Measuring power by old-established principles and modern electronics
Gregory’s bank in Worcestershire is home for one British business that, like so many in the competitions world, is a widely accepted international authority in its sphere. Surrounded by the kind of factories attracted to the now ubiquitous modern estate, Froude Engineering employs 475 people, has a turnover of approximately £10 million a year and makes most of that sum from the production of what is claimed to be the World’s widest range of dynamometers.
They do make the electricity or hydro-electric principle power testers that are popular in the American market, but by far the majority of their dynamometers are based on hydraulic principles that were established (for this purpose) nearly 100 years ago.
It was actually in the 1870s, when the British Admiralty wanted to discover the amount of power that the then new-fangled marine engines were giving at their output shafts, that scientist William Froude was asked to come up with a solution.
His answer, and one that lies at the heart of all Froude hydraulic machines today, albeit with some very sophisticated control systems in the high-speed applications we will discuss, involved feeding water to a shaft-mounted and vaned rotor and stator. As the shaft turned, powered by the output of the test power plant, the amount of torque transmitted could be read by means of a load-sensitive torque arm: the water provided the medium against which the turning vanes dissipated their energy. Today’s big improvements concern the speed at which that water can be diverted and the long term automatic test programmes that can be applied.
In fact they have got to the stage where they could supply a pioneer with equipment to develop a competition engine entirely on the test bed. As one company engineer told me — “We can now put in virtually everything on a programme and length is no object. We can allow for wind resistance, tyre drag, sudden acceleration and deceleration and number of corners and acceleration modes … we could even build in a complete baulking back-marker every 10 laps or so!”
Most people, including many of those within the company, refer to the company still as Heenan and Froude, but the official title for most of the dynamometers is that simply of Froude Engineering. The Heenan name is still used for equipment used to check the output of aero engines but otherwise is not officially used: the company itself is part of the Redman Heenan Group, which is quoted on the Stock Exchange.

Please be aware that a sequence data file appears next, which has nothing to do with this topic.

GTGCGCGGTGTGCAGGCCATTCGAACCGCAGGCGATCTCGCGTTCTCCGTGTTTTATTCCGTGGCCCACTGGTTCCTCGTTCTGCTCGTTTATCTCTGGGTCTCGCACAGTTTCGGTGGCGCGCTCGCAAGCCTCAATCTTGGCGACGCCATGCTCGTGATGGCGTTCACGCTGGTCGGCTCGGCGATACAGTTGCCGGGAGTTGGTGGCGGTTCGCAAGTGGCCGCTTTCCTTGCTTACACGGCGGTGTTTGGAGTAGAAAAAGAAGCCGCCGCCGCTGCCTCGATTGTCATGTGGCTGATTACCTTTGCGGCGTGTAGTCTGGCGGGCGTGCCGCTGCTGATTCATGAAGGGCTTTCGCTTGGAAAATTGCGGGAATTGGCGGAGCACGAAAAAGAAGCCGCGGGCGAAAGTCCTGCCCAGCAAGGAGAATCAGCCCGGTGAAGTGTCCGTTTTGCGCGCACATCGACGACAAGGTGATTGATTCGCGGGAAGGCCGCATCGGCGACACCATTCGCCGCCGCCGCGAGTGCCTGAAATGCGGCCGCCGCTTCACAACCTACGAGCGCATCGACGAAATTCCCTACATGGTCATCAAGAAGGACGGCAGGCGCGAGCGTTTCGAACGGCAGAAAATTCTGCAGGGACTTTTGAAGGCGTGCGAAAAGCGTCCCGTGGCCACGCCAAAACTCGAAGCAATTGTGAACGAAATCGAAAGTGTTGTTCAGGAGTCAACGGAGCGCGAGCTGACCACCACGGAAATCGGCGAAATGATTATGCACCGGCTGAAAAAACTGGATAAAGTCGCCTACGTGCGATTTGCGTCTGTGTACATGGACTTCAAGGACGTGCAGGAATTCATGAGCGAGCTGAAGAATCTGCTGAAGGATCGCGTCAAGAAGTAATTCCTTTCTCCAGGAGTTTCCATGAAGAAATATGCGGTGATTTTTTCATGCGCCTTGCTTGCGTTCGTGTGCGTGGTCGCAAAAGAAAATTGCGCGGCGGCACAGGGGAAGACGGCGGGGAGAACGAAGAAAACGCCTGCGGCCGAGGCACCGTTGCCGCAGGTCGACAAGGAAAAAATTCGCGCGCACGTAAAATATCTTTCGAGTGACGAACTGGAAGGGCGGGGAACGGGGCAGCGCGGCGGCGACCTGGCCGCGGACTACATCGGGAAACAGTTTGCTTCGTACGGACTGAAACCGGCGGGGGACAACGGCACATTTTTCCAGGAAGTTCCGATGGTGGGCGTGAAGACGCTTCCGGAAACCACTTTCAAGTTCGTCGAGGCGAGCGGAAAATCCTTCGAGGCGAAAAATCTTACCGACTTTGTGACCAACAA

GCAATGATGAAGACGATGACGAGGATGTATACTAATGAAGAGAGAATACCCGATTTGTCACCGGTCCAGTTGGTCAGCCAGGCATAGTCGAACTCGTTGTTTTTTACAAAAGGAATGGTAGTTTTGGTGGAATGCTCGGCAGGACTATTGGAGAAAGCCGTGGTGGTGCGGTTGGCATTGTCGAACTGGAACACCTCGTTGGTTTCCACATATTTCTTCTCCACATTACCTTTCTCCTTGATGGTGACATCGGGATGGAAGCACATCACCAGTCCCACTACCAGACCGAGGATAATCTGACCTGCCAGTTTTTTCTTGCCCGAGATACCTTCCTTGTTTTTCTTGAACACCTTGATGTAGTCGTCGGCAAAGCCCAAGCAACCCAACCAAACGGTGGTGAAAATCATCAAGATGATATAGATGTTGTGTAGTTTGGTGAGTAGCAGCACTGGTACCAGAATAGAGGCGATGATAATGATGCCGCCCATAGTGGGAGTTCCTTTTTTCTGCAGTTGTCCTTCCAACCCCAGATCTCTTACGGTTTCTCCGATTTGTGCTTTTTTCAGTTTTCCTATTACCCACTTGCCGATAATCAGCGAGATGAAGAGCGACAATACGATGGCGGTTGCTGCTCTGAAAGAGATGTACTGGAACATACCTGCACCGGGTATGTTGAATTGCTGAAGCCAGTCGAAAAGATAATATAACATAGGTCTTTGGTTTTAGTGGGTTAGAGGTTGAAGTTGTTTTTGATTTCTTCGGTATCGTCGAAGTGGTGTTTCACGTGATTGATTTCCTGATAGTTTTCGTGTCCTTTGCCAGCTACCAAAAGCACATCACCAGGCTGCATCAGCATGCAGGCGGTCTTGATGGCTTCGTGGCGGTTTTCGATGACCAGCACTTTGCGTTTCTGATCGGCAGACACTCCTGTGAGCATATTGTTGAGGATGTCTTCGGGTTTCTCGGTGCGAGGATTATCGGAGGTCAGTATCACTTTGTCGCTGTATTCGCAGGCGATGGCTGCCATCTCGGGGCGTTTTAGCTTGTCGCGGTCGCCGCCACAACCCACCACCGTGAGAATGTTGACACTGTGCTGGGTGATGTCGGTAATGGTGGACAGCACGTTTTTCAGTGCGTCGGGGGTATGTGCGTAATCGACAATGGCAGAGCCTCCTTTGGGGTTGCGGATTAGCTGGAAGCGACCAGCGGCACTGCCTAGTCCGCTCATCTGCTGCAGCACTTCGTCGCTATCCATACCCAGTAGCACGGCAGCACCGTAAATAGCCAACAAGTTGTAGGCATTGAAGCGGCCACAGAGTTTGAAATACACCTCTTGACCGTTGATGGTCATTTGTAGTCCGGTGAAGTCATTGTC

It was early in 1974 that the company was split into four specialist divisions, and the Froude name applied to the manufacturers of dynamometers. The Froude name was honoured in 1976 with the Queen’s Award to Industry conferred upon the company for “Technological Achievement”. Richard Froude and Hammersley Heenan, who founded the company in 1881 after Richard had taken over his father’s dynamometer designs, would certainly have been gratified at the progress made!
From a competition viewpoint what was known as the Heenan and Froude G-range had provided brake horsepower testing facilities for some of the leading Formula One names for some considerable time before the company set out to design a high-speed dynamometer specifically for the competition engine.
Thus, in the mid-sixties, emerged the G490 model. At the time the demand for accurate power output testing was growing from two sources.
Both were Ford-lined, though indirectly. For the GT40 programme Ford, through American preparation specialists Holman and Moody, wanted to develop the GT40 and subsequently J-series cars with the aid of 7-litre V8-power.
In Europe 3-litre Formula One started to push the interest in machines that would not only register high outputs (a capability the Worcester firm already had through their marine history) but also register those figures at high r.p.m. The 490 was, and still is, the success story amongst such dynamometers. Even today when the F and 209-types offer more sophisticated control and other features, many prefer to stay with the 490 and modify its control systems.
Bored? The point was that the 490 could absorb a remarkable 14,000 r.p.m., and more horsepower than the then-new 3-litre Grand Prix racing engines could provide. The 14,000 r.p.m. figure was no accident, that was the r.p.m. specified by Ferrari at the start of the formula!
Early customers for the 490 included Cosworth Engineering (of course) who had such a bed in full use in 1966, but they were preceded by BRM at Bourne. Though that Lincolnshire enterprise is now demoted to forays within Britain, Froude were rightly proud of their association back in the sixties when their V12 engines were beginning to make the Froude dynamometer work for a living.